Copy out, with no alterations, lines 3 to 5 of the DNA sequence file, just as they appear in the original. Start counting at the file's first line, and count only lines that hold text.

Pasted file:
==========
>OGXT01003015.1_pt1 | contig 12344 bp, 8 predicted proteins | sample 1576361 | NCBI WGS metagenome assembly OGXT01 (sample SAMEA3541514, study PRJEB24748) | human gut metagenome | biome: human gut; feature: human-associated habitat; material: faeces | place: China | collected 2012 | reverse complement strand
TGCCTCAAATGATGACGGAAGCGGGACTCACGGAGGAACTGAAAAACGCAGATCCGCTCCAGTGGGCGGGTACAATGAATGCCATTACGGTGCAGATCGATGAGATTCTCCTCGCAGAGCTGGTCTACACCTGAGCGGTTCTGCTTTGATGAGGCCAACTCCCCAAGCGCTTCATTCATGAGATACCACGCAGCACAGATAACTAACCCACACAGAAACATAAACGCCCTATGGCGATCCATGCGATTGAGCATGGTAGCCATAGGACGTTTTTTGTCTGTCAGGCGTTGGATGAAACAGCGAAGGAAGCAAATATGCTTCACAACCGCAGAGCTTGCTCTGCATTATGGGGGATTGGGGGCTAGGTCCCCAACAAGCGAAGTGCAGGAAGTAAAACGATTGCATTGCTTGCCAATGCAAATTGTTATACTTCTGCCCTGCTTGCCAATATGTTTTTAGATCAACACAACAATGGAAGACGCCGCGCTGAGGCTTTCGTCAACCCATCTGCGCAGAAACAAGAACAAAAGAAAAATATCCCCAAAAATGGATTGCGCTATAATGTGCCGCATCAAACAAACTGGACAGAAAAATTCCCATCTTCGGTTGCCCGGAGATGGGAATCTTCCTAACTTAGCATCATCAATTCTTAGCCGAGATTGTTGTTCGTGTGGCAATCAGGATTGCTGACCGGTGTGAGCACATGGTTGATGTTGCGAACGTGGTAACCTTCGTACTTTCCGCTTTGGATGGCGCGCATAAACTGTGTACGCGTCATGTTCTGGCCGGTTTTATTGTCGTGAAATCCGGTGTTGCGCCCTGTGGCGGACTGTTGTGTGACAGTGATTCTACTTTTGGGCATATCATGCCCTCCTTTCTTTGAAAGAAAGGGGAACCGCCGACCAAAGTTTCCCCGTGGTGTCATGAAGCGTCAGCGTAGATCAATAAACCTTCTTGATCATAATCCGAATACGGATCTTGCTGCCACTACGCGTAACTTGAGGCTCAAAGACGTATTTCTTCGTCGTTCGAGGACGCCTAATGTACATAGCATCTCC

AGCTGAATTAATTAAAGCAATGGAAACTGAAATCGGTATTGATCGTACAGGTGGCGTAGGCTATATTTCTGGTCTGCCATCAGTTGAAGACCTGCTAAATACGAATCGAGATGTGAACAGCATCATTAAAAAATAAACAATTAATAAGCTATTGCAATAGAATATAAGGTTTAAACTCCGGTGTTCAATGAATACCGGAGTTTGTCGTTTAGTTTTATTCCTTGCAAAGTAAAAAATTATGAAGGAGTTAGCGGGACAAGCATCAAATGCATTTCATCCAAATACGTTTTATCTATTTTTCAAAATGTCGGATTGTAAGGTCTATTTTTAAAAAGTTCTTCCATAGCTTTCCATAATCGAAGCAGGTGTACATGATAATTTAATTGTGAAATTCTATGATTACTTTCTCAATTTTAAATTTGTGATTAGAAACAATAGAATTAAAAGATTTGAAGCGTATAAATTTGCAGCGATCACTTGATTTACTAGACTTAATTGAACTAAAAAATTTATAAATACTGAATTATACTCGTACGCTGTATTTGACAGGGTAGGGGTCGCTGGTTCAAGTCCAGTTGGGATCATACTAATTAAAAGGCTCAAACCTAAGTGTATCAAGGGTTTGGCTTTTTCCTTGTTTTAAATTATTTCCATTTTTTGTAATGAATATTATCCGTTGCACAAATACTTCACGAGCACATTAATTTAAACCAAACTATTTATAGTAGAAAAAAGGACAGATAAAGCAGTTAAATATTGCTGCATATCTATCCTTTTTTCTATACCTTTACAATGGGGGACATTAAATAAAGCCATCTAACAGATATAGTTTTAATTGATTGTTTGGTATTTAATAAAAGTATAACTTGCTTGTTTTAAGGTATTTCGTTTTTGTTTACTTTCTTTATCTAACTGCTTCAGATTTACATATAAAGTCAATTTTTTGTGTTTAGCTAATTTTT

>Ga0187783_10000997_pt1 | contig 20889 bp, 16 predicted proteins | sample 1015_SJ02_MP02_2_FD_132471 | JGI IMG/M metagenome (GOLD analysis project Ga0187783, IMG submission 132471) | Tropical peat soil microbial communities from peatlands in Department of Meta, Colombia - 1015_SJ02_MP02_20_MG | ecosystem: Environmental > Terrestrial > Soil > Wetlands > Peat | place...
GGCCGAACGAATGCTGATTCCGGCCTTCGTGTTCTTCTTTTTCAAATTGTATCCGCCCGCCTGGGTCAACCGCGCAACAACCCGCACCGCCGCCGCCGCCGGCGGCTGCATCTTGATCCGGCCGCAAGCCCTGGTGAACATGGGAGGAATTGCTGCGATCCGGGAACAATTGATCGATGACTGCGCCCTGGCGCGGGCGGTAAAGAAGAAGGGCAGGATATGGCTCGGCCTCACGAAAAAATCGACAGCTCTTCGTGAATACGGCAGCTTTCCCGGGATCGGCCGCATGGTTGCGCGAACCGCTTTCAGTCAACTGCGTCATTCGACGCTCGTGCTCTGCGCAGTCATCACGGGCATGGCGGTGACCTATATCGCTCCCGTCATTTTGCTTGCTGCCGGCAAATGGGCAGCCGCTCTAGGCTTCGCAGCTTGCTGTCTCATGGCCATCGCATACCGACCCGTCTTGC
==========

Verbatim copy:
AGCTGAATTAATTAAAGCAATGGAAACTGAAATCGGTATTGATCGTACAGGTGGCGTAGGCTATATTTCTGGTCTGCCATCAGTTGAAGACCTGCTAAATACGAATCGAGATGTGAACAGCATCATTAAAAAATAAACAATTAATAAGCTATTGCAATAGAATATAAGGTTTAAACTCCGGTGTTCAATGAATACCGGAGTTTGTCGTTTAGTTTTATTCCTTGCAAAGTAAAAAATTATGAAGGAGTTAGCGGGACAAGCATCAAATGCATTTCATCCAAATACGTTTTATCTATTTTTCAAAATGTCGGATTGTAAGGTCTATTTTTAAAAAGTTCTTCCATAGCTTTCCATAATCGAAGCAGGTGTACATGATAATTTAATTGTGAAATTCTATGATTACTTTCTCAATTTTAAATTTGTGATTAGAAACAATAGAATTAAAAGATTTGAAGCGTATAAATTTGCAGCGATCACTTGATTTACTAGACTTAATTGAACTAAAAAATTTATAAATACTGAATTATACTCGTACGCTGTATTTGACAGGGTAGGGGTCGCTGGTTCAAGTCCAGTTGGGATCATACTAATTAAAAGGCTCAAACCTAAGTGTATCAAGGGTTTGGCTTTTTCCTTGTTTTAAATTATTTCCATTTTTTGTAATGAATATTATCCGTTGCACAAATACTTCACGAGCACATTAATTTAAACCAAACTATTTATAGTAGAAAAAAGGACAGATAAAGCAGTTAAATATTGCTGCATATCTATCCTTTTTTCTATACCTTTACAATGGGGGACATTAAATAAAGCCATCTAACAGATATAGTTTTAATTGATTGTTTGGTATTTAATAAAAGTATAACTTGCTTGTTTTAAGGTATTTCGTTTTTGTTTACTTTCTTTATCTAACTGCTTCAGATTTACATATAAAGTCAATTTTTTGTGTTTAGCTAATTTTT

>Ga0187783_10000997_pt1 | contig 20889 bp, 16 predicted proteins | sample 1015_SJ02_MP02_2_FD_132471 | JGI IMG/M metagenome (GOLD analysis project Ga0187783, IMG submission 132471) | Tropical peat soil microbial communities from peatlands in Department of Meta, Colombia - 1015_SJ02_MP02_20_MG | ecosystem: Environmental > Terrestrial > Soil > Wetlands > Peat | place...
GGCCGAACGAATGCTGATTCCGGCCTTCGTGTTCTTCTTTTTCAAATTGTATCCGCCCGCCTGGGTCAACCGCGCAACAACCCGCACCGCCGCCGCCGCCGGCGGCTGCATCTTGATCCGGCCGCAAGCCCTGGTGAACATGGGAGGAATTGCTGCGATCCGGGAACAATTGATCGATGACTGCGCCCTGGCGCGGGCGGTAAAGAAGAAGGGCAGGATATGGCTCGGCCTCACGAAAAAATCGACAGCTCTTCGTGAATACGGCAGCTTTCCCGGGATCGGCCGCATGGTTGCGCGAACCGCTTTCAGTCAACTGCGTCATTCGACGCTCGTGCTCTGCGCAGTCATCACGGGCATGGCGGTGACCTATATCGCTCCCGTCATTTTGCTTGCTGCCGGCAAATGGGCAGCCGCTCTAGGCTTCGCAGCTTGCTGTCTCATGGCCATCGCATACCGACCCGTCTTGC